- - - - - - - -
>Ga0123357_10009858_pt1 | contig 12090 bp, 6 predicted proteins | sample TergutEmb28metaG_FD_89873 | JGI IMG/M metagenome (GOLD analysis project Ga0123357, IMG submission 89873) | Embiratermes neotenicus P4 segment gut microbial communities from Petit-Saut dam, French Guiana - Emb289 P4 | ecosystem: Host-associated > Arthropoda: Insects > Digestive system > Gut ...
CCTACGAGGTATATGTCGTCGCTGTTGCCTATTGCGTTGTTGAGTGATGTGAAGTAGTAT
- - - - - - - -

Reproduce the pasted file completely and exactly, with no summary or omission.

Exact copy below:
>Ga0123357_10009858_pt1 | contig 12090 bp, 6 predicted proteins | sample TergutEmb28metaG_FD_89873 | JGI IMG/M metagenome (GOLD analysis project Ga0123357, IMG submission 89873) | Embiratermes neotenicus P4 segment gut microbial communities from Petit-Saut dam, French Guiana - Emb289 P4 | ecosystem: Host-associated > Arthropoda: Insects > Digestive system > Gut ...
CCTACGAGGTATATGTCGTCGCTGTTGCCTATTGCGTTGTTGAGTGATGTGAAGTAGTAT